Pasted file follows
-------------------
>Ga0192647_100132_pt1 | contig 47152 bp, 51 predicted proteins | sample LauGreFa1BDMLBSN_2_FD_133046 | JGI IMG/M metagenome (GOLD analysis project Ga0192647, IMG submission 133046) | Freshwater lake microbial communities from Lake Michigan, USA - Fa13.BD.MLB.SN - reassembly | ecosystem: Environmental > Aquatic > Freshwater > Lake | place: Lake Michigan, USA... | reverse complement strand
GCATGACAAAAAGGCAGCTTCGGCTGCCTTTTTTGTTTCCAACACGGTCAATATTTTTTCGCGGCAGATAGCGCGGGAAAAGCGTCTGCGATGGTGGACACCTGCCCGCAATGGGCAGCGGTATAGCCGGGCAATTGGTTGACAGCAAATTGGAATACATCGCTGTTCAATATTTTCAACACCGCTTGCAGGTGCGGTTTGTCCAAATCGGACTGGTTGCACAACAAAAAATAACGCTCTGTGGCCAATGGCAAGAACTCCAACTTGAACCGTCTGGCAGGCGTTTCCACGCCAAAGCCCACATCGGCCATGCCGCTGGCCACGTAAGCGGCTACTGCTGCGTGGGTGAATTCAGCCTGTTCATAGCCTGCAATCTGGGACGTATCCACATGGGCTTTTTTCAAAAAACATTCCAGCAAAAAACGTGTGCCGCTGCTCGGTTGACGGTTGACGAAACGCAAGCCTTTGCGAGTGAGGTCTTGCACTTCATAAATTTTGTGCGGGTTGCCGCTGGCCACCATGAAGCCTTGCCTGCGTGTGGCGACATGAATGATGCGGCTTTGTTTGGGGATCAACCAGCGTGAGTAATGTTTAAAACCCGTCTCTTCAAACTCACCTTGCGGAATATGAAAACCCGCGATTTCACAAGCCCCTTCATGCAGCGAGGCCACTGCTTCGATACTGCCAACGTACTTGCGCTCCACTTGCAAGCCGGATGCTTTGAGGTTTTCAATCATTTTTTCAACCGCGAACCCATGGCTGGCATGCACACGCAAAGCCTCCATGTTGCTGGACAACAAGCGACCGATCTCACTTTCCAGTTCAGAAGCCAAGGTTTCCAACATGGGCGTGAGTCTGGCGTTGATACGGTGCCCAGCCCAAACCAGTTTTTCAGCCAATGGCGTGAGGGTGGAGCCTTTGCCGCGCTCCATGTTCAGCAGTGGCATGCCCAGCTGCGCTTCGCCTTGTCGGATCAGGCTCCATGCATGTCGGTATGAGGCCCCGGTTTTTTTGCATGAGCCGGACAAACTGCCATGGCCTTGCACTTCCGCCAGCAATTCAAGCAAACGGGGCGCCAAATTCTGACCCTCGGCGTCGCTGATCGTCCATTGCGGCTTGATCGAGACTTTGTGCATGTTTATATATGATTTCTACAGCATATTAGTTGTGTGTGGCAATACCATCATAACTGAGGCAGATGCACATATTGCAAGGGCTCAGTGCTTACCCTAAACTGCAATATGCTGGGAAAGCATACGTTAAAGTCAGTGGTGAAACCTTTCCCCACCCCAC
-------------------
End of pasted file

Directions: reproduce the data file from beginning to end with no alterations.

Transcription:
>Ga0192647_100132_pt1 | contig 47152 bp, 51 predicted proteins | sample LauGreFa1BDMLBSN_2_FD_133046 | JGI IMG/M metagenome (GOLD analysis project Ga0192647, IMG submission 133046) | Freshwater lake microbial communities from Lake Michigan, USA - Fa13.BD.MLB.SN - reassembly | ecosystem: Environmental > Aquatic > Freshwater > Lake | place: Lake Michigan, USA... | reverse complement strand
GCATGACAAAAAGGCAGCTTCGGCTGCCTTTTTTGTTTCCAACACGGTCAATATTTTTTCGCGGCAGATAGCGCGGGAAAAGCGTCTGCGATGGTGGACACCTGCCCGCAATGGGCAGCGGTATAGCCGGGCAATTGGTTGACAGCAAATTGGAATACATCGCTGTTCAATATTTTCAACACCGCTTGCAGGTGCGGTTTGTCCAAATCGGACTGGTTGCACAACAAAAAATAACGCTCTGTGGCCAATGGCAAGAACTCCAACTTGAACCGTCTGGCAGGCGTTTCCACGCCAAAGCCCACATCGGCCATGCCGCTGGCCACGTAAGCGGCTACTGCTGCGTGGGTGAATTCAGCCTGTTCATAGCCTGCAATCTGGGACGTATCCACATGGGCTTTTTTCAAAAAACATTCCAGCAAAAAACGTGTGCCGCTGCTCGGTTGACGGTTGACGAAACGCAAGCCTTTGCGAGTGAGGTCTTGCACTTCATAAATTTTGTGCGGGTTGCCGCTGGCCACCATGAAGCCTTGCCTGCGTGTGGCGACATGAATGATGCGGCTTTGTTTGGGGATCAACCAGCGTGAGTAATGTTTAAAACCCGTCTCTTCAAACTCACCTTGCGGAATATGAAAACCCGCGATTTCACAAGCCCCTTCATGCAGCGAGGCCACTGCTTCGATACTGCCAACGTACTTGCGCTCCACTTGCAAGCCGGATGCTTTGAGGTTTTCAATCATTTTTTCAACCGCGAACCCATGGCTGGCATGCACACGCAAAGCCTCCATGTTGCTGGACAACAAGCGACCGATCTCACTTTCCAGTTCAGAAGCCAAGGTTTCCAACATGGGCGTGAGTCTGGCGTTGATACGGTGCCCAGCCCAAACCAGTTTTTCAGCCAATGGCGTGAGGGTGGAGCCTTTGCCGCGCTCCATGTTCAGCAGTGGCATGCCCAGCTGCGCTTCGCCTTGTCGGATCAGGCTCCATGCATGTCGGTATGAGGCCCCGGTTTTTTTGCATGAGCCGGACAAACTGCCATGGCCTTGCACTTCCGCCAGCAATTCAAGCAAACGGGGCGCCAAATTCTGACCCTCGGCGTCGCTGATCGTCCATTGCGGCTTGATCGAGACTTTGTGCATGTTTATATATGATTTCTACAGCATATTAGTTGTGTGTGGCAATACCATCATAACTGAGGCAGATGCACATATTGCAAGGGCTCAGTGCTTACCCTAAACTGCAATATGCTGGGAAAGCATACGTTAAAGTCAGTGGTGAAACCTTTCCCCACCCCAC